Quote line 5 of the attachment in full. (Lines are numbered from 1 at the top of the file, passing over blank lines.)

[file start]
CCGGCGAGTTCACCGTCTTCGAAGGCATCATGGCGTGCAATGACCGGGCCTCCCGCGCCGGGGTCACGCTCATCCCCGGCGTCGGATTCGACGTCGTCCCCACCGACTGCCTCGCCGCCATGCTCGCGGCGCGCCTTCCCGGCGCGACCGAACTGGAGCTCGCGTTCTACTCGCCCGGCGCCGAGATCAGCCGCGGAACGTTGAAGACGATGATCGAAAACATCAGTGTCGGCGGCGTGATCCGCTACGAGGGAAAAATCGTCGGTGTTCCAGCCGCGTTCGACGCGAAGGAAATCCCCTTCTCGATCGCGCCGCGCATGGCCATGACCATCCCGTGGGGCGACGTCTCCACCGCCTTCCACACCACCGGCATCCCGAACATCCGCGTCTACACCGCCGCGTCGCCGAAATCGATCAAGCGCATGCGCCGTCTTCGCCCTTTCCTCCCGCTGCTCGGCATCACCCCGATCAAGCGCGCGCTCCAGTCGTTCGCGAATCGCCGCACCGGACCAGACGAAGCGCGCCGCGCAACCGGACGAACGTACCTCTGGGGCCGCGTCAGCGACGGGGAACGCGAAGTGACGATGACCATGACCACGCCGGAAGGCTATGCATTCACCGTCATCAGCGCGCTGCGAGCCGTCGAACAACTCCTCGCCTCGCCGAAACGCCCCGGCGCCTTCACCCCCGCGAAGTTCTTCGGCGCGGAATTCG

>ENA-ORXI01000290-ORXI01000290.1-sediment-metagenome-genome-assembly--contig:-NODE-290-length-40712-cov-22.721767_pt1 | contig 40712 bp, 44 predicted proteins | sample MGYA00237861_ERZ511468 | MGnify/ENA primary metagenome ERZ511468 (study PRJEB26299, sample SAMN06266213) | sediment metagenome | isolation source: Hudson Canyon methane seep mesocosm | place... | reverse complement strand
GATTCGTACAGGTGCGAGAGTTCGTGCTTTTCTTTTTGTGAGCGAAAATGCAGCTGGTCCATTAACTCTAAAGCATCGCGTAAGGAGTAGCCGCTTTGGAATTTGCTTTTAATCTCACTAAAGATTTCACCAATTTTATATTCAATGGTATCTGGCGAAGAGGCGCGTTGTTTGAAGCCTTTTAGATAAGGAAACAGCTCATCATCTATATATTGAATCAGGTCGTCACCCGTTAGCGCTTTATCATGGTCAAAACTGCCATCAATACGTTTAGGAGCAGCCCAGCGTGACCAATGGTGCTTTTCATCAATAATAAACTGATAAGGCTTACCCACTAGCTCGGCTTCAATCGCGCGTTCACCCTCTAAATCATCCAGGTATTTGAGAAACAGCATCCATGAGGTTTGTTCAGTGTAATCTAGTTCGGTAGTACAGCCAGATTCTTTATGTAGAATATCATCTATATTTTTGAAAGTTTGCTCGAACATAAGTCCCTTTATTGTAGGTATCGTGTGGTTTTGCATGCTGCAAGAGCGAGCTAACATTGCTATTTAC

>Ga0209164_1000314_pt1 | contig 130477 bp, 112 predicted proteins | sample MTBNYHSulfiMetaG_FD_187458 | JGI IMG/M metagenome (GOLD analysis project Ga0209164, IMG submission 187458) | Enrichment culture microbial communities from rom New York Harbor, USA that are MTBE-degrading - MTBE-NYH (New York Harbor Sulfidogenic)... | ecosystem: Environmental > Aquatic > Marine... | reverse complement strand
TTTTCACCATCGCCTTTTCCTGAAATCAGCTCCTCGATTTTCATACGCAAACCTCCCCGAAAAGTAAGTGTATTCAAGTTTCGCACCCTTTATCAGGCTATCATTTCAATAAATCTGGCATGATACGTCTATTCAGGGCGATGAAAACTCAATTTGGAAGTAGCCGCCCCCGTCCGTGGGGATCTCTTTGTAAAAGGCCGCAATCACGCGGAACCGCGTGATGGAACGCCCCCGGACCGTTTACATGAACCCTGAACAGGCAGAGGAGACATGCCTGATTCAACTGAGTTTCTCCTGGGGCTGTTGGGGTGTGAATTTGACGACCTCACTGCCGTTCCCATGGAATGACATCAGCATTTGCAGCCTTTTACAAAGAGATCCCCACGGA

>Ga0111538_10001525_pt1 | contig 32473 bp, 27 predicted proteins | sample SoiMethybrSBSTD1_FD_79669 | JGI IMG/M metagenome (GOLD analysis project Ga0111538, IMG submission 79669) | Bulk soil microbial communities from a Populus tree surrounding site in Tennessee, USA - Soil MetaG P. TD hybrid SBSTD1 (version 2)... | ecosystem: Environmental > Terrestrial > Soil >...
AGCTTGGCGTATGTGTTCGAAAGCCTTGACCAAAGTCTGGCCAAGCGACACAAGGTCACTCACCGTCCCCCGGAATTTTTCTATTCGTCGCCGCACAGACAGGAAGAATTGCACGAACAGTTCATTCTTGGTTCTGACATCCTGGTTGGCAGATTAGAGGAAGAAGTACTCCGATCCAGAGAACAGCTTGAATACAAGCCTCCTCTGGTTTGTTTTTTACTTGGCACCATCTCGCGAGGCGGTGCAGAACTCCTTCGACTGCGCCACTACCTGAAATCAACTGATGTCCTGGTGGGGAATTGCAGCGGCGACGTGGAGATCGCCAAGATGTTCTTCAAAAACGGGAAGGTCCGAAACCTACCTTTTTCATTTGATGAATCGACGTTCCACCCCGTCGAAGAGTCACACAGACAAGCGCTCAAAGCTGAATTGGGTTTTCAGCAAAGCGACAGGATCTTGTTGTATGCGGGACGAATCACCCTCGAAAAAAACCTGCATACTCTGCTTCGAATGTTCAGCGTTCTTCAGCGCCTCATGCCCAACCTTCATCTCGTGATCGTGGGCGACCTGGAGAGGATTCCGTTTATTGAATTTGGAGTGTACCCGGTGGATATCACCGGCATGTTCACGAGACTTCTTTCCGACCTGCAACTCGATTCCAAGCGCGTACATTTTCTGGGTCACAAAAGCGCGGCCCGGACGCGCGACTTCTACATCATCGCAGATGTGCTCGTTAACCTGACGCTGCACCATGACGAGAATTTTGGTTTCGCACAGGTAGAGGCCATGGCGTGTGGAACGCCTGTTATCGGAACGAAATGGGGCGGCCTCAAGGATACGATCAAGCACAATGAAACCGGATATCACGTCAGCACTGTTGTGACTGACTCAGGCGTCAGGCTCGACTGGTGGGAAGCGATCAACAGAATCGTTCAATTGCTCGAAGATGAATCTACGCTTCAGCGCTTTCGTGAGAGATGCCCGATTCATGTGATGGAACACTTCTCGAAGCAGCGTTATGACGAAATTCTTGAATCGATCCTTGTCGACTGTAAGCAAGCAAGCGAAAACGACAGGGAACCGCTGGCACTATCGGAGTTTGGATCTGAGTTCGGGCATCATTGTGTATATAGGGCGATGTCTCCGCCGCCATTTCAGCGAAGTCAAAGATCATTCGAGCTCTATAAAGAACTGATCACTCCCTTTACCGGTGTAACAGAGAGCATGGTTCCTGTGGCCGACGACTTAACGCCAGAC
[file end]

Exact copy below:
TTTTCACCATCGCCTTTTCCTGAAATCAGCTCCTCGATTTTCATACGCAAACCTCCCCGAAAAGTAAGTGTATTCAAGTTTCGCACCCTTTATCAGGCTATCATTTCAATAAATCTGGCATGATACGTCTATTCAGGGCGATGAAAACTCAATTTGGAAGTAGCCGCCCCCGTCCGTGGGGATCTCTTTGTAAAAGGCCGCAATCACGCGGAACCGCGTGATGGAACGCCCCCGGACCGTTTACATGAACCCTGAACAGGCAGAGGAGACATGCCTGATTCAACTGAGTTTCTCCTGGGGCTGTTGGGGTGTGAATTTGACGACCTCACTGCCGTTCCCATGGAATGACATCAGCATTTGCAGCCTTTTACAAAGAGATCCCCACGGA